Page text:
Articles > Different Types of Oats: Health Facts, Cooking Tips, and Recipes

Different Types of Oats: Health Facts, Cooking Tips, and Recipes

oat groats, steel cut, rolled oats, quick oats, oat flour

If you couldn’t tell already, we love oats at To Taste. Can you blame us? They’re nutrient-rich, easy to make, convenient to store, incredibly versatile, and most importantly – delicious! In fact, many of the recipes in our Whole Life Meal Plan use them! If you’re new to the world of oats, deciding which kind to use and buy can be a bit confusing. That’s why we’ve written this article – to walk you through all of the different types of oats, what makes them unique, when to use them, and how to cook them. Read to the end for RD-approved oat recipes!

Health Benefits of Oats

Before we discuss all of the different types of oats, let’s first review why consuming oats is beneficial for health

Oats are a whole grain and contain many essential nutrients, including complex carbohydrates with insoluble, soluble, and prebiotic fibers, vitamins, minerals, and plant-based protein. 

Prebiotic fiber is important for gut health, as discussed in our article about prebiotic and probiotic foods. Soluble fiber is important for lowering cholesterol, and therefore, may improve heart health. Soluble fiber also extends satiety, maintains steady blood sugar levels, and promotes good bowel function. (1, 2, 3, 4) The vitamins, minerals, and antioxidants in oats support healthy bones, metabolism, immune function, heart health, decreased inflammation, and brain health. (5

What are the different types of oats?

There are 8 main forms of oats:

  • Whole Oat Groats
  • Steel Cut / Irish Oats
  • Scottish Oats
  • Rolled / Old-Fashioned Oats
  • Quick Oats
  • Instant Oats
  • Oat Bran
  • Oat Flour

Which type of oats is best? That totally depends! Time, flavor, and texture vary significantly between each type of oat, so choose the form that works best for you. Aside from oat bran and highly processed versions of instant oats, they are all nutritionally comparable.

Whole Oat Groats

This is the oat grain in its most whole, intact form. The hull has been removed, but other than that, the bran, endosperm, and germ are all still intact. Of all the different forms of oats, this one takes the longest to cook – anywhere from 30-45 minutes. Oat groats can be cooked on the stovetop, in a slow cooker, or in an Instant Pot. The texture of oat groats is similar to rice or barley and is great in savory applications, such as oat risotto or a grain-based salad. For maximal flavor, toast the grains before adding the liquid. This imparts a nutty flavor which can improve the palatability of a dish.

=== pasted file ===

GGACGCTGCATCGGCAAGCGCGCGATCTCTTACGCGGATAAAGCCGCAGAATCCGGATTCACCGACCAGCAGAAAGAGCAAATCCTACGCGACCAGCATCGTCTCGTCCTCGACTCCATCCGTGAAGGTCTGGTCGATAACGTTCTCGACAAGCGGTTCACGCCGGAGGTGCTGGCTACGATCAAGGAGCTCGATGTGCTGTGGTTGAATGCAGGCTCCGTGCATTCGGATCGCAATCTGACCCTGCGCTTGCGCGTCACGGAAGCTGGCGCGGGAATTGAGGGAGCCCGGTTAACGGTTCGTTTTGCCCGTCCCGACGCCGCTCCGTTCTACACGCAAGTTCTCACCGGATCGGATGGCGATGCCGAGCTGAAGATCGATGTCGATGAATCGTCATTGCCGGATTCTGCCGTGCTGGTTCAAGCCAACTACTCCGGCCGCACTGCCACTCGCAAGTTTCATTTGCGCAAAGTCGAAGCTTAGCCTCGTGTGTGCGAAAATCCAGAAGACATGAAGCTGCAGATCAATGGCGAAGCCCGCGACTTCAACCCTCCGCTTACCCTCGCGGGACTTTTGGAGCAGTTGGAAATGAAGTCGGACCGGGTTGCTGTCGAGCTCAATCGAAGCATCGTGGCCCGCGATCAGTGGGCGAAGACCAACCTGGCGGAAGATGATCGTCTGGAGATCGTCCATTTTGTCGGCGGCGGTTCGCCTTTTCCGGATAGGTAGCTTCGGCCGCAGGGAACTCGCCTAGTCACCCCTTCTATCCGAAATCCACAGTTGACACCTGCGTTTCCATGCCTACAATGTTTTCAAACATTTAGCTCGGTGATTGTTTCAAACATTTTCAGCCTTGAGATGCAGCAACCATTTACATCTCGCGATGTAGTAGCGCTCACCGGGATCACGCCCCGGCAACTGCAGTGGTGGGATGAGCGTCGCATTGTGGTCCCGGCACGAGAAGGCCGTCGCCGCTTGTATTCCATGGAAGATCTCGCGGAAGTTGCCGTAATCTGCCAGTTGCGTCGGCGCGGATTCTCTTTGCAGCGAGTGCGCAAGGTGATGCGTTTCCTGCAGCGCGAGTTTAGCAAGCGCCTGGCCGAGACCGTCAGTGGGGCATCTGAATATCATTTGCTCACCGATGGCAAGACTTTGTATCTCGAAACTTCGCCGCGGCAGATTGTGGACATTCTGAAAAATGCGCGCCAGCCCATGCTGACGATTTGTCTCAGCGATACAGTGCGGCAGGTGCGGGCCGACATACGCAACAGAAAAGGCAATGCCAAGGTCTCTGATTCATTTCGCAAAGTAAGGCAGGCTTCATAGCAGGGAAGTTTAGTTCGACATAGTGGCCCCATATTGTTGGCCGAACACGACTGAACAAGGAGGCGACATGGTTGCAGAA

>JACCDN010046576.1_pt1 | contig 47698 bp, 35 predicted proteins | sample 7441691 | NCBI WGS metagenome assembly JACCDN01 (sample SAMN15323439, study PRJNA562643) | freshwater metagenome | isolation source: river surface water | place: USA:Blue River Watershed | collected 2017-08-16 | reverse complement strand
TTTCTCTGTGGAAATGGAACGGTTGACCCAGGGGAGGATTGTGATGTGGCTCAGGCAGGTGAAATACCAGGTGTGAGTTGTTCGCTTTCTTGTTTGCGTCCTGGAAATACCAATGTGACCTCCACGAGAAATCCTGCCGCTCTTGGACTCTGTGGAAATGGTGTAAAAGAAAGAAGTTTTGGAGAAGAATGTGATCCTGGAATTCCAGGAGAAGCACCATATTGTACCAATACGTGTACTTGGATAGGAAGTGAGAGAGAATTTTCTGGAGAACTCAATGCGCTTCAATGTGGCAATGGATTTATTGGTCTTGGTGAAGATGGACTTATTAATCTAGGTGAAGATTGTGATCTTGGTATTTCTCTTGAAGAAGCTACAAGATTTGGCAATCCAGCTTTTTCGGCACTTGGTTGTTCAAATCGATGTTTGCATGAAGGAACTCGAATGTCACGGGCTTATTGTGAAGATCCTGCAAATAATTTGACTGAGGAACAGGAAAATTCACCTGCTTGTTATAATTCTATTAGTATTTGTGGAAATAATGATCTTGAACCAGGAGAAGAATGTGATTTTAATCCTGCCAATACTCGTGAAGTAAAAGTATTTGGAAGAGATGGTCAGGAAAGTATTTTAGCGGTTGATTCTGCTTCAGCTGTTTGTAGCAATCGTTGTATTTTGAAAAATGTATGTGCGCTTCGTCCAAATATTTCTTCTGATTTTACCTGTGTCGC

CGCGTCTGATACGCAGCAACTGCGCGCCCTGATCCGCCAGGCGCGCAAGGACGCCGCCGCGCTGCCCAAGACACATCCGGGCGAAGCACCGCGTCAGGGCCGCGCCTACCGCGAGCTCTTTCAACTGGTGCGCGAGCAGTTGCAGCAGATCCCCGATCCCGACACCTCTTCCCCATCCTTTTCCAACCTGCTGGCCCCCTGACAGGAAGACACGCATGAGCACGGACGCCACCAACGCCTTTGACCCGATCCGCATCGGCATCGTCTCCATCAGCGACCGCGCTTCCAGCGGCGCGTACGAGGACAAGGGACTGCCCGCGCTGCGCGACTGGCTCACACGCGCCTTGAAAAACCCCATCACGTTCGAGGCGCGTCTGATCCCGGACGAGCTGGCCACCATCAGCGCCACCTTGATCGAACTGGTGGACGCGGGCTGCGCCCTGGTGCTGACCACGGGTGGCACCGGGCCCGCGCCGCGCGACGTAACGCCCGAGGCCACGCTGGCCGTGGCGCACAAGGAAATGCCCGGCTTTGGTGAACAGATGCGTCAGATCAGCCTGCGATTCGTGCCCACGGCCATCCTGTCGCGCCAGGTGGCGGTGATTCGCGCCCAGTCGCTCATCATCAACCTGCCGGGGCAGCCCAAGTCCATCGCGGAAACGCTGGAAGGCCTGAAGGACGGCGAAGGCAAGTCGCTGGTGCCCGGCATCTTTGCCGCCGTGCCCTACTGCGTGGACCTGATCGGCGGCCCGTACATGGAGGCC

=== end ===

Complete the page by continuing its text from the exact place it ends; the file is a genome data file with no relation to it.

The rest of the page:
Steel Cut Oats / Irish Oats

Steel cut oats are exactly as the name implies: steel cut. They are produced by chopping the whole oat groat into 2-4 pieces with a steel blade. This gives them a bit of a chewier texture than the whole oat groat. Steel cut oats usually take between 20-30 minutes to cook, and can be made on the stovetop, in a slow cooker, or in an Instant Pot. We recommend against cooking steel cut oats in the microwave, using them for overnight oats, or making them into granola. You may also toast steel cut oats before cooking for a more complex flavor.

Scottish Oats

Scottish oats are less common than steel cut oats here in the States, but they are no less delicious! They are made by stone grinding the whole oat groat, which makes them the best oats for porridge. They cook in about 10 minutes on the stovetop, but they can also be made in the microwave.

Rolled Oats / Old-Fashioned Oats

This is one of the most popular forms of oats, as it is incredibly versatile. Rolled oats are made by steaming the oat groat, then rolling it flat between steel rollers. Different manufacturers may create different thicknesses of rolled oats, but regardless, they are all the same nutritionally and tastewise. Thicker oats will have a chewier texture.

Rolled oats can be used in various applications, including stovetop oatmeal, overnight oats, pancakes, baked goods, muesli, granola, granola bars, energy bites, or even smoothies. Rolled oats are best cooked on the stovetop, and typically take 5-10 minutes to cook. 

Quick Oats

Quick oats are a variation of rolled oats. They are also steamed, but they are often rolled thinner, and sometimes chopped into smaller pieces, giving them a larger surface area, and therefore a shorter cooking time. Quick oats cook in 1-3 minutes in the microwave and are great for quick breakfasts, as well as baked goods, overnight oats, smoothies, granola, energy bites, and pancakes. Quick oats usually have a mushier texture, so keep this in mind when choosing the type of oat for your cooking application.

Instant Oats

Instant oats are the most processed version of rolled oats. After steaming and rolling, they are often pre-cooked, dried, and chopped into smaller pieces. Instant oats cook the quickest and only need a soak in hot water or a quick zap in the microwave to be ready for consumption. Instant oats are often found in processed foods, so they are sometimes packaged with unnecessary additives and sugars. When purchasing instant oats, look for nutrition labels that only contain one ingredient: oats. Instant oats will have a mushier texture than old-fashioned oats.